Acer griseum (Paperbark Maple)
As the name suggests, this tree’s most outstanding feature
is its bark. Much like a birch’s, the bark of this tree peels
back in paper-thin sheets to show a beautiful cinnamon
color. This maple is an import from China and, like most
maples from Asia, remains relatively small, growing to
25 feet in height.
Quercus × 'Crimschmidt' [sold as Crimson Spire™] (Crimson Spire Oak)
This tree combines the mildew resistant leaves and red
fall color of white oak with the narrow growth habit of
columnar English oak. It can grow to a height of 45 feet
with a crown spread of only 15 feet.
Morus rubra (Red Mulberry)
Due to its fast growth rate and ability to grow in almost
any conditions, this is often considered a weed tree. This
particular tree, however, has been trained over the years to
become a large, spreading shade tree.
Quercus shumardii (Shumard Oak)
Shumard oak grows predominantly in the southeastern
U.S. Although closely related to red oak, the wood from this
tree is said to be stronger than that of red oak.
Acer saccharum (Sugar Maple)
Sugar maple, named for its sweet sap, provides much
more than maple syrup. These trees can be found in many
yards and parks, where their graceful form and shade are
appreciated. Children also enjoy playing with the familiar
helicopter seeds. Sugar maple is the state tree of New
York, Vermont, and Wisconsin.
Picea abies (Norway Spruce)
This popular variety of spruce has a pyramidal form and
graceful, drooping branchlets as the tree matures. The
Norway spruce is often used as a windbreak in the Midwest.
Asimina triloba (Common Pawpaw)
Due to the taste and texture of its fruit, this tree has been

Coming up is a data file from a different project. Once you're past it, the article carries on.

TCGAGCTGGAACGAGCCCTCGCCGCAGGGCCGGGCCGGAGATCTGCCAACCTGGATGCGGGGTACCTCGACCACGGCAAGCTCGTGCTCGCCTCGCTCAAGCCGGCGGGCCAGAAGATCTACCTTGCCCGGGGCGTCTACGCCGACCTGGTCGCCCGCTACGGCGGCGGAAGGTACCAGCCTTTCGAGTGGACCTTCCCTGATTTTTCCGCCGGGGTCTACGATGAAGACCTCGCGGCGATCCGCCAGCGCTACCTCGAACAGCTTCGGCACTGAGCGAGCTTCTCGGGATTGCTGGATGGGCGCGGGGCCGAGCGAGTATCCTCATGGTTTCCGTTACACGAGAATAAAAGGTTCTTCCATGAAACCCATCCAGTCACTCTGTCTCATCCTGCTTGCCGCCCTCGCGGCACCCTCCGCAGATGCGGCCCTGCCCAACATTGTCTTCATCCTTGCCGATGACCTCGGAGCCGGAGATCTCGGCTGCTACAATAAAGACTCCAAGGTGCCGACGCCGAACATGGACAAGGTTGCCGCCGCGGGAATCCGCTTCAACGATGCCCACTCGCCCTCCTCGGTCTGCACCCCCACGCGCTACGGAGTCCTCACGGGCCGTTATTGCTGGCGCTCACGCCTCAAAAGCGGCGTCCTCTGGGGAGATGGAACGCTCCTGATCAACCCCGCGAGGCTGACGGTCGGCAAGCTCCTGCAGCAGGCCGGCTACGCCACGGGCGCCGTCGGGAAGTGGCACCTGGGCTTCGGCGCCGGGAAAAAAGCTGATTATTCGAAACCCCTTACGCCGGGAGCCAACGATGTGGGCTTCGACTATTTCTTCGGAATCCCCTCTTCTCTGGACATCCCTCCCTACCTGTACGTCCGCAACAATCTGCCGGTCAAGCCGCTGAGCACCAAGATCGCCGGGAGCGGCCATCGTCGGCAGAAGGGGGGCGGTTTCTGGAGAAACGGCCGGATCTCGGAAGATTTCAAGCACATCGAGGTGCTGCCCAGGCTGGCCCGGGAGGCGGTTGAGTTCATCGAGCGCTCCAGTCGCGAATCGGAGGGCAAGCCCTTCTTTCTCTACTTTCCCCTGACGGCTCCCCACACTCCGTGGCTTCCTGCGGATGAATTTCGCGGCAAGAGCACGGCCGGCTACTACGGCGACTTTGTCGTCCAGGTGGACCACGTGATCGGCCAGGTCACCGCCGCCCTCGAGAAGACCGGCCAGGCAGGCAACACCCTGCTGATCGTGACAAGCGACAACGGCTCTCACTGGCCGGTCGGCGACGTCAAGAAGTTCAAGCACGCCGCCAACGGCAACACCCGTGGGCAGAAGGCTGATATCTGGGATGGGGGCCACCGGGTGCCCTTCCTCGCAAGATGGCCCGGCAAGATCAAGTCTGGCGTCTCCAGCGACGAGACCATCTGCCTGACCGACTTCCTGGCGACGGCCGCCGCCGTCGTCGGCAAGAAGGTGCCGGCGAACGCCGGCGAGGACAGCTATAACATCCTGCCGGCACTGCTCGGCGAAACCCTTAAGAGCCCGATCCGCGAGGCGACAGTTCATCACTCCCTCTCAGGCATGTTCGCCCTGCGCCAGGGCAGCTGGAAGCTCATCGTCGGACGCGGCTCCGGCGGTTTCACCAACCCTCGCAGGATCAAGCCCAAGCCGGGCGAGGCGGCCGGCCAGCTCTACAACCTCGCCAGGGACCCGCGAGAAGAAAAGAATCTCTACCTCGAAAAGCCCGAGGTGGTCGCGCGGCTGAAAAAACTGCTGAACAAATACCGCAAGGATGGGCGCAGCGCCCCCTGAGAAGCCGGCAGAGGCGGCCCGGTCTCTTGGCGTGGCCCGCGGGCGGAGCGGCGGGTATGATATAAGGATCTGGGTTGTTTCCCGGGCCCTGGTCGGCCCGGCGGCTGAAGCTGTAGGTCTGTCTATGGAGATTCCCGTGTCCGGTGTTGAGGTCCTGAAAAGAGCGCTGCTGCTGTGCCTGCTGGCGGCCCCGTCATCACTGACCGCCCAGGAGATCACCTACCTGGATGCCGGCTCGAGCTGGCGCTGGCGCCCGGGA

called the Indiana banana. In the open, pawpaw will
grow to about 20 feet tall with a pyramidal shape. It has the
distinction of growing the largest tree fruit of any tree native
to the United States.
Prunus sargentii 'JFS-KW58' [sold as Pink Flair®] (Pink Flair Sargent Cherry)
This is an upright, narrow, vase-shaped tree. It has bright
pink flowers in the spring and the leaves turn an attractive
orange-red in the fall. It has a mature height of about
Quercus falcata (Southern Red Oak)
As the name suggests, this oak typically grows in the
southern portion of the United States. It is one of the most
common upland southern oaks but seems to have adapted
well to our cooler climate.
Platanus occidentalis (American Planetree)
The white, stark branches of sycamore haunt the creek
banks and bottomlands of the eastern U.S. Rapid growth
makes the sycamore popular for ornamental and pulpwood
uses. This space tree, which germinated in outer space,
was planted in spring 1990 by astronaut Jerry Ross and his
wife Karen (NASA food expert) to commemorate the impact
4-H experiences had on their lives.
Ulmus parvifolia 'Emer II' [sold as Allee®] (Allee Lacebark Elm)
Allee elm is one of several varieties of lacebark elm gaining
widespread acceptance as a tree well suited for urban
conditions. It has a vase shape similar to American elm
with an exfoliating bark that creates a beautiful mosaic of
orange, tan, and gray on mature trees. This tree is resistant
to Dutch elm disease and phloem necrosis.
Pinus nigra (Austrian Pine)